2. Requests for Reconsideration. Subject to the provisions of ICANN's Bylaws, any person or entity materially affected by any ICANN staff action or inaction if such affected person or entity believes the action contradicts established ICANN policies, or by actions or inactions of the Board that such affected person or entity believes has been taken without consideration of material information, may request review or reconsideration of that action or inaction. (See Bylaws, Article IV, Section 2.)

  3. Independent Review. Any person or entity materially affected by a Board decision or action may submit a request for independent review of any such decision or action alleged to be inconsistent with ICANN's Articles of Incorporation or Bylaws. (See Bylaws, Article IV, Section 3.)

Performance Evaluation; Development and Succession Planning

  1. Annual CEO Evaluation. The Chair of the Compensation Committee leads the Compensation Committee in conducting a review of the performance of the President at least annually. The Compensation Committee establishes the evaluation process for the review of the President's performance. The evaluation results are reviewed and discussed with the non-management Board Members, and the results are communicated to the President. The Board Governance Committee, from time to time, is to review and advise on the effectiveness of the relationship between the President and the Board.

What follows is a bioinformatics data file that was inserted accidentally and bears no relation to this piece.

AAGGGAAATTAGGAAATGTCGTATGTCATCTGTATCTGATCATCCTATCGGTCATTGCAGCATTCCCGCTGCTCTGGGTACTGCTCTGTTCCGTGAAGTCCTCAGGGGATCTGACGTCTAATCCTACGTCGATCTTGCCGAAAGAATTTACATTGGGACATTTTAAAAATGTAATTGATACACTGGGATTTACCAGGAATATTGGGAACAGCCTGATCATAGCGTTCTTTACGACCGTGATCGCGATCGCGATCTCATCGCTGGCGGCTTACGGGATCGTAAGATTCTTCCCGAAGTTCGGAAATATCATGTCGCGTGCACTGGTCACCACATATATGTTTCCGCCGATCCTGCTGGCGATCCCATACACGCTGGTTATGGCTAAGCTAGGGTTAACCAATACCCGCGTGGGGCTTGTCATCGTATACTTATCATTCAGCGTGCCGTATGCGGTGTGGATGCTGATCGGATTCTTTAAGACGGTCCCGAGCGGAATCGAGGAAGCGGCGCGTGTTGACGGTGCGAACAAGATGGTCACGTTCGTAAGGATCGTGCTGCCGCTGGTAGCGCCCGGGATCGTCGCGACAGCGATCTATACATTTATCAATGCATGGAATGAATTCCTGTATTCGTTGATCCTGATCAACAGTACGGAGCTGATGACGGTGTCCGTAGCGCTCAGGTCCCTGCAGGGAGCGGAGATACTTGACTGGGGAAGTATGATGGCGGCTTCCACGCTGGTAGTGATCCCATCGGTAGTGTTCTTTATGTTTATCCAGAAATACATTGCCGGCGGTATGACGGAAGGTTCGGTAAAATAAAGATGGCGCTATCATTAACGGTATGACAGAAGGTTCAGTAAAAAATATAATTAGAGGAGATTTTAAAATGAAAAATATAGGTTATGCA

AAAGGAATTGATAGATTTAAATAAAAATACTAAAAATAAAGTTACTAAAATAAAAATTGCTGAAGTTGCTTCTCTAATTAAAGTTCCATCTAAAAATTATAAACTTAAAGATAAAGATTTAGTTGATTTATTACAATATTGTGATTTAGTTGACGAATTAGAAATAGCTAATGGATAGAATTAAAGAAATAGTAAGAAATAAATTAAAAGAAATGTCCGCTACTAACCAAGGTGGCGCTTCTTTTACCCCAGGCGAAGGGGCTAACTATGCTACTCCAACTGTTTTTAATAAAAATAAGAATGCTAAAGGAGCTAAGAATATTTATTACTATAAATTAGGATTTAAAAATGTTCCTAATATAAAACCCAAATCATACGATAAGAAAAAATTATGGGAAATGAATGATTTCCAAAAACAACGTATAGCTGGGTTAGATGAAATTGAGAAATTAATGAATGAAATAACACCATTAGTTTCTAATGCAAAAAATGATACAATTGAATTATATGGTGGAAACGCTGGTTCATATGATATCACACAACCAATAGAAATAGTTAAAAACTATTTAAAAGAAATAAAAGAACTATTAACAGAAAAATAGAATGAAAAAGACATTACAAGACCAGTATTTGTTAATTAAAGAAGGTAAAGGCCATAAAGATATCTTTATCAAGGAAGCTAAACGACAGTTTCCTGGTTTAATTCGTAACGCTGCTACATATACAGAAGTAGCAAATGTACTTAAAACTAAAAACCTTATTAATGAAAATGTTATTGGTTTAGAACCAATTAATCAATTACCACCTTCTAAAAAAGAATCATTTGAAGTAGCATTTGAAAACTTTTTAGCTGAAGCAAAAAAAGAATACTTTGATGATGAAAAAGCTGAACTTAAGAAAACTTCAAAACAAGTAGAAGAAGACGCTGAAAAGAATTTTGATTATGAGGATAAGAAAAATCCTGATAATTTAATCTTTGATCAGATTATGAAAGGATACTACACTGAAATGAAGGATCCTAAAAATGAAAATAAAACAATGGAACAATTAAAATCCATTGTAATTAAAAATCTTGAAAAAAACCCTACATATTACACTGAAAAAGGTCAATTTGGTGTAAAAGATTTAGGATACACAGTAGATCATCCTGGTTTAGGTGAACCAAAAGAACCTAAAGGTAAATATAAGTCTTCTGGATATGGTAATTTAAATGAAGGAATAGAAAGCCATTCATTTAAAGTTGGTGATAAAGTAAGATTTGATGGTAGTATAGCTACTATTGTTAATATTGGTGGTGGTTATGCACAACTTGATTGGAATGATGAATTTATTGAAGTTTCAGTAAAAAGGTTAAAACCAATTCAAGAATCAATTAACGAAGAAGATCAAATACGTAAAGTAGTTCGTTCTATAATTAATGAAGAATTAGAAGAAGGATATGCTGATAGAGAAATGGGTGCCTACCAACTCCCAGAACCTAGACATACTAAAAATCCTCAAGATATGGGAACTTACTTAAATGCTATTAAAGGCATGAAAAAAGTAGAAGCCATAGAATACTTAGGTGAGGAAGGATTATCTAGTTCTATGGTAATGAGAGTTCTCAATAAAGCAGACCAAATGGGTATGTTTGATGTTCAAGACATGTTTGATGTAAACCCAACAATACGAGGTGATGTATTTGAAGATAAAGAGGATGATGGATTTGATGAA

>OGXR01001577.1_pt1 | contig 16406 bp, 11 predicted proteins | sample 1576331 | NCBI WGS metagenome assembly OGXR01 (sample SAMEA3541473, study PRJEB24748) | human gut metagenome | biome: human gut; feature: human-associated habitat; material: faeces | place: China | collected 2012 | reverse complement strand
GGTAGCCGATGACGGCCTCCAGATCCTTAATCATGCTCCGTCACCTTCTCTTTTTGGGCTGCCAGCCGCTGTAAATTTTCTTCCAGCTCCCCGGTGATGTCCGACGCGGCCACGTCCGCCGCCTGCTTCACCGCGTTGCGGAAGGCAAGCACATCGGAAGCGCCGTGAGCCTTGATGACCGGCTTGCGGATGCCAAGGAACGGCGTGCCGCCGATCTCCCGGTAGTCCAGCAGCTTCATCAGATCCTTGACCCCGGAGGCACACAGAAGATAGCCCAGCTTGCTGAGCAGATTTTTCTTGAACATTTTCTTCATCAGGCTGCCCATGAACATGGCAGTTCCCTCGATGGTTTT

2. Development and Succession Planning. A primary responsibility of the Board is planning for President succession and overseeing the identification and development of executive talent. The Board, with the assistance of the Compensation Committee and working with the President and CEO and human resources department, oversees executive officer development and corporate succession plans for the President and other executive officers to provide for continuity in senior management.

    The Board will maintain an emergency succession contingency plan should an unforeseen event such as death or disability occur that prevents the President and CEO from continuing to serve. The plan will identify the individuals who would act in an emergency and their responsibilities. The contingency plan is to be reviewed by the Board annually and revised as appropriate.